Khmer classical dance was born as a form of ritual prayer among the sandstone temples of ancient Angkor (9th-15th centuries C.E.). Nurtured in the court as a form of entertainment for centuries, new non-narrative dances became emblems of Cambodia’s newfound nationalism in the wake of the country’s 1953 independence from French colonial rule. During the reign of the brutal Khmer Rouge regime (1975-1979), the dance was banned and most of its practitioners died of disease, overwork, starvation and slaughter. In the aftermath, surviving artists in Phnom Penh struggled to rebuild the tradition as part of the newly formed Department of Performing Arts and the reopened School of Fine Arts. Outside of Cambodia, refugees in camps along the Thai border practiced and performed the dance and brought it with them to the communities where they resettled, including those in the U.S.A., France, Canada and Australia. Within the diaspora, the dance became an egalitarian symbol of heritage and pride.
Like western ballet, Khmer classical dance is a technically complex and aesthetically beautiful, refined and stylized form with a codified vocabulary and body line/silhouette. Story-based dances are hallmarks of each. In Khmer classical dance, these dramas typically take place in a mytho-poetic realm populated by gods and kings, demons and fantastical beings.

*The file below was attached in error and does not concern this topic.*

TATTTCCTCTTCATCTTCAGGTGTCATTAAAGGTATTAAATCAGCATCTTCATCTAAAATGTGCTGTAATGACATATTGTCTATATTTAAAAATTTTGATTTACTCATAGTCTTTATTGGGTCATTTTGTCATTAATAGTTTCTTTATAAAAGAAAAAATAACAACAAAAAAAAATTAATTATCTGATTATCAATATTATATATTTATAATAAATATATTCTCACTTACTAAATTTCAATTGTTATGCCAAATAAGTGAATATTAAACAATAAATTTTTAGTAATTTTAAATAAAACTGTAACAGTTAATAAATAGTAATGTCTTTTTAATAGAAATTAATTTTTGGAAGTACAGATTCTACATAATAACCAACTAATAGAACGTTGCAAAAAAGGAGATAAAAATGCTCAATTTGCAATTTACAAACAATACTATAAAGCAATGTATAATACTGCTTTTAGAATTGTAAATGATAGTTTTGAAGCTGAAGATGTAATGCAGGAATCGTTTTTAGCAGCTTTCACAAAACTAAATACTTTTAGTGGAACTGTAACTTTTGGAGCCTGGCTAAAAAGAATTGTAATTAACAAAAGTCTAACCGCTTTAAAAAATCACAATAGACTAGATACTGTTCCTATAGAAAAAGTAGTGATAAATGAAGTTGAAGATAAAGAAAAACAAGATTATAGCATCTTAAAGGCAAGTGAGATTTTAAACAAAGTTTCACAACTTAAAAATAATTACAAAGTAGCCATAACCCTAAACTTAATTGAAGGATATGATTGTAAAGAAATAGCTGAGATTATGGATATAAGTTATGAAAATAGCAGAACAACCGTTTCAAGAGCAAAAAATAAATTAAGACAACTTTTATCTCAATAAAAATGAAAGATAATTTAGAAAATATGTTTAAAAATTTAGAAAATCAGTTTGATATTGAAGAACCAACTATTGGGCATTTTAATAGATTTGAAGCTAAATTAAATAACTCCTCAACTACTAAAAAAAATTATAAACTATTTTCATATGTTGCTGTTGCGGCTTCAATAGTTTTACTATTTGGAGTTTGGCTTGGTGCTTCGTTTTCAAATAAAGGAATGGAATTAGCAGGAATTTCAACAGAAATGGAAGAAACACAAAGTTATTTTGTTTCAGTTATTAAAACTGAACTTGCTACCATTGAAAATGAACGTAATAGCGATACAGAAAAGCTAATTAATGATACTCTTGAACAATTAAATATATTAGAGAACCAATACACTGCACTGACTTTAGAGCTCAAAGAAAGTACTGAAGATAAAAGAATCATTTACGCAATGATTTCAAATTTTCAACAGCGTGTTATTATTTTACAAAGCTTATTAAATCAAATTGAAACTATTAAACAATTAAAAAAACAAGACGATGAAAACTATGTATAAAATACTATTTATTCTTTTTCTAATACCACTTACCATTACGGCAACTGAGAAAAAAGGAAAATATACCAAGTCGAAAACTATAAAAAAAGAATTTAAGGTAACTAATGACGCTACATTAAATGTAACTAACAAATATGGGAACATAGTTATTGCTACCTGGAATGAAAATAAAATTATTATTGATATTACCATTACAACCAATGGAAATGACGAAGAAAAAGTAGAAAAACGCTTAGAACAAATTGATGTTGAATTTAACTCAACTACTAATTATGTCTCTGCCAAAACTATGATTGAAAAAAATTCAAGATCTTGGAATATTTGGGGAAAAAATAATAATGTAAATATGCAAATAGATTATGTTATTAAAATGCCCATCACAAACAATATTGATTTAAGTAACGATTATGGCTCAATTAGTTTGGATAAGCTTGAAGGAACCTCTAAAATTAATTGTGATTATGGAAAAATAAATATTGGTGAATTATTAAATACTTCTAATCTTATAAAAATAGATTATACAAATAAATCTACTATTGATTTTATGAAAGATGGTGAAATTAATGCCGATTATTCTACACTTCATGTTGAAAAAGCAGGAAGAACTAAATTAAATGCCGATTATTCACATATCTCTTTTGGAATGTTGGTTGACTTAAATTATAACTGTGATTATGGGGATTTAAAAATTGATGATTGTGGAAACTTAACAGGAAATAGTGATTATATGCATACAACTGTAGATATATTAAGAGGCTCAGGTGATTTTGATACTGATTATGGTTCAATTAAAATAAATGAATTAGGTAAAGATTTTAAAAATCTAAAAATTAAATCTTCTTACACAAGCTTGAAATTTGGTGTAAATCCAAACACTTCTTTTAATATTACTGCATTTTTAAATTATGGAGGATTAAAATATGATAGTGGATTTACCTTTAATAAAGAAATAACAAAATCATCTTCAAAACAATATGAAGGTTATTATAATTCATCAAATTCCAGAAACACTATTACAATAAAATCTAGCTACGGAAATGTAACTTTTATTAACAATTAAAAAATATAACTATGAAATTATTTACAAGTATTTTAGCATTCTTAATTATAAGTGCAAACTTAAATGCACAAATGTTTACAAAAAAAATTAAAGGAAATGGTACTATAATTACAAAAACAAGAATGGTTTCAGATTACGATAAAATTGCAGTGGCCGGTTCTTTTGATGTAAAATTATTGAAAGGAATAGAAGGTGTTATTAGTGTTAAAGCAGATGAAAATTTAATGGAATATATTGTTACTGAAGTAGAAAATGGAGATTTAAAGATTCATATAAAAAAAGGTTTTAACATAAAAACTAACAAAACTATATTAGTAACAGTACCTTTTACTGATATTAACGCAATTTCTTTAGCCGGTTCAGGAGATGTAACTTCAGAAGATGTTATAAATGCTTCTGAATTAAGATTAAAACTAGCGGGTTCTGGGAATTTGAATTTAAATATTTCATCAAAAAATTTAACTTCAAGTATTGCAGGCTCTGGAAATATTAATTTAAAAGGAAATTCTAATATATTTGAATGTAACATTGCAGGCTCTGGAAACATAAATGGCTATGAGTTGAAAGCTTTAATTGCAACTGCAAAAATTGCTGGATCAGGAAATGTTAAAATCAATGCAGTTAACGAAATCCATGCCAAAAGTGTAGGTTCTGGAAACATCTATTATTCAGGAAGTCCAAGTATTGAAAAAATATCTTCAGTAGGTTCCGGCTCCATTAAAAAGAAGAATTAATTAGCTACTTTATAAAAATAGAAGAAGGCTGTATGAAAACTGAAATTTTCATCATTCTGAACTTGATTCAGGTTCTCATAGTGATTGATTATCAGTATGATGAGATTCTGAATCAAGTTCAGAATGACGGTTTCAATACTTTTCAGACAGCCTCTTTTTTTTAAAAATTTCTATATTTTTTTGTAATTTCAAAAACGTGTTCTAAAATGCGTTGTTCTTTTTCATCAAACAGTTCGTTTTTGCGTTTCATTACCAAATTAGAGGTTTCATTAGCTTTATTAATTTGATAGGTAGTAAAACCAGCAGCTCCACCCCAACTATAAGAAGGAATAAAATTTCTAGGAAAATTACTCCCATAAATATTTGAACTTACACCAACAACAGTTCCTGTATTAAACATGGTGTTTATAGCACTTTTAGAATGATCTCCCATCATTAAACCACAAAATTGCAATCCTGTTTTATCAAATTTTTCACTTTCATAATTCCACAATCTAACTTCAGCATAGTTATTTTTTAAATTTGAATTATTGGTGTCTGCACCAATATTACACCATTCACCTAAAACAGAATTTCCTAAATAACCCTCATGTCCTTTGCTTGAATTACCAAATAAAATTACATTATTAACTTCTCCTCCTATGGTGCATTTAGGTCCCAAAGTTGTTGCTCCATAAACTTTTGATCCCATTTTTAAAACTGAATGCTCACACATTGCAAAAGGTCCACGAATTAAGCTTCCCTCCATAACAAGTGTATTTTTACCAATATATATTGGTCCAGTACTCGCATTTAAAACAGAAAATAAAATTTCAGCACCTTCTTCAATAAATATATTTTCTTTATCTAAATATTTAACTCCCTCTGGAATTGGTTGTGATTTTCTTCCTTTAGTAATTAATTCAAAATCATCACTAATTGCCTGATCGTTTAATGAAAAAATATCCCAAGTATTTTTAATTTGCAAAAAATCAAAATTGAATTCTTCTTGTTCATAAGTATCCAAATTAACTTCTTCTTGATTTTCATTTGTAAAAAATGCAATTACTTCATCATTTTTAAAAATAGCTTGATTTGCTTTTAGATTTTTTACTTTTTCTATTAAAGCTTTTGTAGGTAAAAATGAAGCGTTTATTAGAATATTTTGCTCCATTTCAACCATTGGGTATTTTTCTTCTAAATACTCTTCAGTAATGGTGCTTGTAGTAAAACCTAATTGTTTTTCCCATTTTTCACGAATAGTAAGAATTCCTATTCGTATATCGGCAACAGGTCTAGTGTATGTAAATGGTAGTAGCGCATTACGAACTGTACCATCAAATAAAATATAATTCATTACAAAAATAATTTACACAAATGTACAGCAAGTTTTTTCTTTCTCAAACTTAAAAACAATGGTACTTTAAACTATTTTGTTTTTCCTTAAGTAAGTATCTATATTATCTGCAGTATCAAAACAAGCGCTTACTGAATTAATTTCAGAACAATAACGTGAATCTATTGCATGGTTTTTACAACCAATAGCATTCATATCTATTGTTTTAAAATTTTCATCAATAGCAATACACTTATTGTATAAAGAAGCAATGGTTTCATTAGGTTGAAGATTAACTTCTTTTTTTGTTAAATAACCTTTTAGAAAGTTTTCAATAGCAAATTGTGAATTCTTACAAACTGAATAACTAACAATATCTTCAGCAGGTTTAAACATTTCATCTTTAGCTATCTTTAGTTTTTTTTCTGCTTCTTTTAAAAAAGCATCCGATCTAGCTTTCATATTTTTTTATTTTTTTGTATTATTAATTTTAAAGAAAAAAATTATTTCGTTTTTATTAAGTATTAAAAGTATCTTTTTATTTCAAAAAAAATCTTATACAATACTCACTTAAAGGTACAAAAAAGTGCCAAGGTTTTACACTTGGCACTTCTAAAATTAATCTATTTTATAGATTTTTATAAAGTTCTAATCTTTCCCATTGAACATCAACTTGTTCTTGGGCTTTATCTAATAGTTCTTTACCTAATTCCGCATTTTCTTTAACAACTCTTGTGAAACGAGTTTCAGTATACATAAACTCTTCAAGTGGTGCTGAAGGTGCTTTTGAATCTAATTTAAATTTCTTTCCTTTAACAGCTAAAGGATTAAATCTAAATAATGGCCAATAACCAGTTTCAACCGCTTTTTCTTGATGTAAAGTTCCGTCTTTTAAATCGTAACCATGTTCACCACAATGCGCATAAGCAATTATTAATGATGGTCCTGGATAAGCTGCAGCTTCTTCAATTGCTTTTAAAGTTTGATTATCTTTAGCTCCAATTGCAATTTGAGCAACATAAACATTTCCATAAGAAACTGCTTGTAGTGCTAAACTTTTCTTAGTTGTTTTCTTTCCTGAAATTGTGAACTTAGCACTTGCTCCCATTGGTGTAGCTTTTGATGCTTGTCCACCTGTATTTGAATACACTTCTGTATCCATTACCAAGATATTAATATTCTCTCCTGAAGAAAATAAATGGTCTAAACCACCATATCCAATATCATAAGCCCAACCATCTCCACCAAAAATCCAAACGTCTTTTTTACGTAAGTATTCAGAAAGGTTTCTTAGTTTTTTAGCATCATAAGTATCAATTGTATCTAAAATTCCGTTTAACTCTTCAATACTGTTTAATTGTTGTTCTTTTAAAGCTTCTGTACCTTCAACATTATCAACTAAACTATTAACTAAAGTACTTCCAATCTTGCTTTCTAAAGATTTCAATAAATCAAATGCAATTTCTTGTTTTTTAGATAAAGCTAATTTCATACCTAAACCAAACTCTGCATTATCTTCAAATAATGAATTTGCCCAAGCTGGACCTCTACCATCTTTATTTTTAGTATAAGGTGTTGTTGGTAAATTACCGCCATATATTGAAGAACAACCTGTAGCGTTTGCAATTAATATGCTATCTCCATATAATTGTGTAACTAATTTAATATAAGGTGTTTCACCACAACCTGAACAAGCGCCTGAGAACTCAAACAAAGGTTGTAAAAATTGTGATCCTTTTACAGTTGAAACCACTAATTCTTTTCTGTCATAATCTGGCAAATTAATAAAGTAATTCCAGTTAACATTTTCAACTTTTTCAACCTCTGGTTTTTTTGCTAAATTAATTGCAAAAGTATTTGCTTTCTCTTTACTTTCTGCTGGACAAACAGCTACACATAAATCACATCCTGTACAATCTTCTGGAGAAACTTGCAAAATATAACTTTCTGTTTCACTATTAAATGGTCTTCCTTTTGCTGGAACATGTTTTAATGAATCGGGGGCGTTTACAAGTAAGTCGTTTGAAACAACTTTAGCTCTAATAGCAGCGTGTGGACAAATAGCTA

During the 20th century, western ballet makers began experimenting, seeking to extend the form’s vocabulary, subject matter and audience. In the early 21st century, Khmer classical dance is undergoing its own sea change. Since 1999, Khmer Arts Artistic Director Sophiline Cheam Shapiro has been expanding the dance’s possibilities through works that push against the form’s boundaries by enlarging the movement and gestural vocabularies, introducing new narrative devices, originating movement patterns, and experimenting with musical accompaniment, setting and costuming – all of which have long been considered inviolate. Today, her students and others working outside of official institutions are making dances from a deeply personal perspective, defining for themselves how classical dance will respond to its contemporary context.